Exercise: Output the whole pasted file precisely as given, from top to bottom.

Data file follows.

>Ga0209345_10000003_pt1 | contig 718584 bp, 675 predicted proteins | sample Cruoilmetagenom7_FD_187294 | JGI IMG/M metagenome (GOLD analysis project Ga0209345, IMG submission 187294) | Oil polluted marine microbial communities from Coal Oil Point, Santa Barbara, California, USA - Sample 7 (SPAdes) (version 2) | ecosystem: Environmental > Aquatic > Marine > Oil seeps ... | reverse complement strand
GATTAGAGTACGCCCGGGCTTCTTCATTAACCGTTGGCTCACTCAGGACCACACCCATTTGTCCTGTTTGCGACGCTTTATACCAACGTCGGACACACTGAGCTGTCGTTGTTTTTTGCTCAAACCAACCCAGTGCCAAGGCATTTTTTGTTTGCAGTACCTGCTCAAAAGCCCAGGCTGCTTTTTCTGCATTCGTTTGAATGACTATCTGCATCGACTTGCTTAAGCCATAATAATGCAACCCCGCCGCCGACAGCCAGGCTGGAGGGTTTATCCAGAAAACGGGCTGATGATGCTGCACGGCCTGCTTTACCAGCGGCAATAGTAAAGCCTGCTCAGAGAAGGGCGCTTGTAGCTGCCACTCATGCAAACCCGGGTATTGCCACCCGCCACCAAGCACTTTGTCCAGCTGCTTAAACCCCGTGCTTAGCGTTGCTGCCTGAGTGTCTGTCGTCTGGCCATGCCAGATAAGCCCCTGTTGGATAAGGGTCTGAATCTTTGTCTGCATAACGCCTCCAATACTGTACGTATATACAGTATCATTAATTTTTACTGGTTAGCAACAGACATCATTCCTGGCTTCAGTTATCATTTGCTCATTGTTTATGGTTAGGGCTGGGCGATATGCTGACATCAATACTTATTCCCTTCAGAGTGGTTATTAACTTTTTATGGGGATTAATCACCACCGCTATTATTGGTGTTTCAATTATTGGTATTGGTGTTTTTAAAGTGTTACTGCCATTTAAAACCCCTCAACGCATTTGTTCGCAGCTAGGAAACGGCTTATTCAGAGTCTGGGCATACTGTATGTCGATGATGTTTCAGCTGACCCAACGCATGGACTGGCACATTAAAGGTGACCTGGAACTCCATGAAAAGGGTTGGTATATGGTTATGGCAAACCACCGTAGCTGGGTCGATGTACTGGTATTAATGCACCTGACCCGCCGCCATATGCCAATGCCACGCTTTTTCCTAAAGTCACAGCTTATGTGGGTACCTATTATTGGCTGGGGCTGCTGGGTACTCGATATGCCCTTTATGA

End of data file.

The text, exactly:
>Ga0209345_10000003_pt1 | contig 718584 bp, 675 predicted proteins | sample Cruoilmetagenom7_FD_187294 | JGI IMG/M metagenome (GOLD analysis project Ga0209345, IMG submission 187294) | Oil polluted marine microbial communities from Coal Oil Point, Santa Barbara, California, USA - Sample 7 (SPAdes) (version 2) | ecosystem: Environmental > Aquatic > Marine > Oil seeps ... | reverse complement strand
GATTAGAGTACGCCCGGGCTTCTTCATTAACCGTTGGCTCACTCAGGACCACACCCATTTGTCCTGTTTGCGACGCTTTATACCAACGTCGGACACACTGAGCTGTCGTTGTTTTTTGCTCAAACCAACCCAGTGCCAAGGCATTTTTTGTTTGCAGTACCTGCTCAAAAGCCCAGGCTGCTTTTTCTGCATTCGTTTGAATGACTATCTGCATCGACTTGCTTAAGCCATAATAATGCAACCCCGCCGCCGACAGCCAGGCTGGAGGGTTTATCCAGAAAACGGGCTGATGATGCTGCACGGCCTGCTTTACCAGCGGCAATAGTAAAGCCTGCTCAGAGAAGGGCGCTTGTAGCTGCCACTCATGCAAACCCGGGTATTGCCACCCGCCACCAAGCACTTTGTCCAGCTGCTTAAACCCCGTGCTTAGCGTTGCTGCCTGAGTGTCTGTCGTCTGGCCATGCCAGATAAGCCCCTGTTGGATAAGGGTCTGAATCTTTGTCTGCATAACGCCTCCAATACTGTACGTATATACAGTATCATTAATTTTTACTGGTTAGCAACAGACATCATTCCTGGCTTCAGTTATCATTTGCTCATTGTTTATGGTTAGGGCTGGGCGATATGCTGACATCAATACTTATTCCCTTCAGAGTGGTTATTAACTTTTTATGGGGATTAATCACCACCGCTATTATTGGTGTTTCAATTATTGGTATTGGTGTTTTTAAAGTGTTACTGCCATTTAAAACCCCTCAACGCATTTGTTCGCAGCTAGGAAACGGCTTATTCAGAGTCTGGGCATACTGTATGTCGATGATGTTTCAGCTGACCCAACGCATGGACTGGCACATTAAAGGTGACCTGGAACTCCATGAAAAGGGTTGGTATATGGTTATGGCAAACCACCGTAGCTGGGTCGATGTACTGGTATTAATGCACCTGACCCGCCGCCATATGCCAATGCCACGCTTTTTCCTAAAGTCACAGCTTATGTGGGTACCTATTATTGGCTGGGGCTGCTGGGTACTCGATATGCCCTTTATGA